C hapt er 48
She did not feel well. She could not understand what ailed her. She knew only that she should have been lashed into rage, whereas she was conscious only of a profound, an aching desolation. In the heat her brain seemed to reel. For so many years now she had regarded Borek as a machine, as a mechanical means of exploiting her own talents to the best possible advantage. And then, quite suddenly, for no particular reason, he had appeared to her as a man, and without in the least loving this man, she had wanted him to love her. She had determined that he should love her. She had failed. And where she had failed Rosa had succeeded.
This seemed to her the climax of all that was sorrowful and hateful and cruel. Rosa was a child,—young, gay, gifted, desirable. Rosa had everything before her, all her vivid life to live. She, Lina, had nothing to look forward to. She had no looks, no lover, no home, no interest in anything save the ballet. And soon, in a very few years' time, she would no longer be able to dance without making herself ridiculous. Perhaps already, that very night, she had made herself ridiculous, for most certainly she had danced abominably. The bleak specter of her future haunted her, so that she could not forget it, nor could she forget that in her loneliness she had turned to Borek, and had been repulsed.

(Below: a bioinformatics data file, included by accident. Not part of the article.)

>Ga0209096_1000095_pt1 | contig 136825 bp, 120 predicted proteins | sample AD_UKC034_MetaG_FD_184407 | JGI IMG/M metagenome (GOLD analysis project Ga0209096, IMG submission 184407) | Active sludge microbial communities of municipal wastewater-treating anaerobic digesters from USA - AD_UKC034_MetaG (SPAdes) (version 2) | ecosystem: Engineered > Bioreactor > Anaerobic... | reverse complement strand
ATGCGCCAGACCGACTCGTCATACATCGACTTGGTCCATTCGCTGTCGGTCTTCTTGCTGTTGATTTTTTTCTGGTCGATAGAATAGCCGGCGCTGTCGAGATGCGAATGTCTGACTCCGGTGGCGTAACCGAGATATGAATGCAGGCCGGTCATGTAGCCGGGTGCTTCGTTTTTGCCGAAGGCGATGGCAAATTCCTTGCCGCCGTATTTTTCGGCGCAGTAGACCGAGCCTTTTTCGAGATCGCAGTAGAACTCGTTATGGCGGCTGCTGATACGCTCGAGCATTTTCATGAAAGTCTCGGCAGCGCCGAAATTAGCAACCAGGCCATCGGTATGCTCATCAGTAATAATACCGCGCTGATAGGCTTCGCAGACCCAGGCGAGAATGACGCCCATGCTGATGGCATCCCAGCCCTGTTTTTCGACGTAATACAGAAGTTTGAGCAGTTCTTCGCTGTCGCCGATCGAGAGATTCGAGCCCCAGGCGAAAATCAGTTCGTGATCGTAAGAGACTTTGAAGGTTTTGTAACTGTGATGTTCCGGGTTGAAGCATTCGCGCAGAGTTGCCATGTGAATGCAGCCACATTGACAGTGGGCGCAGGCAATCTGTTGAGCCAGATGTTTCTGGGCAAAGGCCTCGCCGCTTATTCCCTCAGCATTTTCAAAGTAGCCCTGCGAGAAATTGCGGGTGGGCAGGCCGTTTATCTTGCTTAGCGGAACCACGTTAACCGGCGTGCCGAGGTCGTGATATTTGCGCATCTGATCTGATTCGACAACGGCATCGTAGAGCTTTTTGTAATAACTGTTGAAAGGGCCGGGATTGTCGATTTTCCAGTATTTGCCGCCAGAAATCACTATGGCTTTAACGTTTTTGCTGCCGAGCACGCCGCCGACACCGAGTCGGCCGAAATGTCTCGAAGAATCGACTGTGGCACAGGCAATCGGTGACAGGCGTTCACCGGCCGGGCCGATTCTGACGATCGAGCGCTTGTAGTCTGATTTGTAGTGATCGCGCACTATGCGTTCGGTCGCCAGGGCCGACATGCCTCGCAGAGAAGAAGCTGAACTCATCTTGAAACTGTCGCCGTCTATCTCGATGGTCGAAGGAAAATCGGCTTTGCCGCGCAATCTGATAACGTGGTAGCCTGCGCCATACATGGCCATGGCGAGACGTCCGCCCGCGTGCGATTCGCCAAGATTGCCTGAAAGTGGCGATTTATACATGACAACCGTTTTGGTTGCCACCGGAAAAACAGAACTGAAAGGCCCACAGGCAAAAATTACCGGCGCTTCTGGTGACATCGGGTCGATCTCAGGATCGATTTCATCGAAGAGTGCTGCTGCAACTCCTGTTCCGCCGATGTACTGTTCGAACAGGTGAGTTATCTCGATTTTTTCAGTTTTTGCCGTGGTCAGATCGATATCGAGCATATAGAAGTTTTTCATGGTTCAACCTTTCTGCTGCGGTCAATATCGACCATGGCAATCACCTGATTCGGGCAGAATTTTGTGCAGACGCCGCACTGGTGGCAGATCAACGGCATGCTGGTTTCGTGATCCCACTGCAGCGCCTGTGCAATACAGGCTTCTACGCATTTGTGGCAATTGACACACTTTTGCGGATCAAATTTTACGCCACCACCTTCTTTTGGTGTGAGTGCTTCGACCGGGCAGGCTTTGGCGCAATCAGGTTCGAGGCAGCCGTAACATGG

This was the most devastating blow of all, for had Borek become her lover, she knew that the anguish which had racked her ever since that frightful night in London might have known a slight, an ephemeral consolation. She was no longer young; she could not, especially in the climate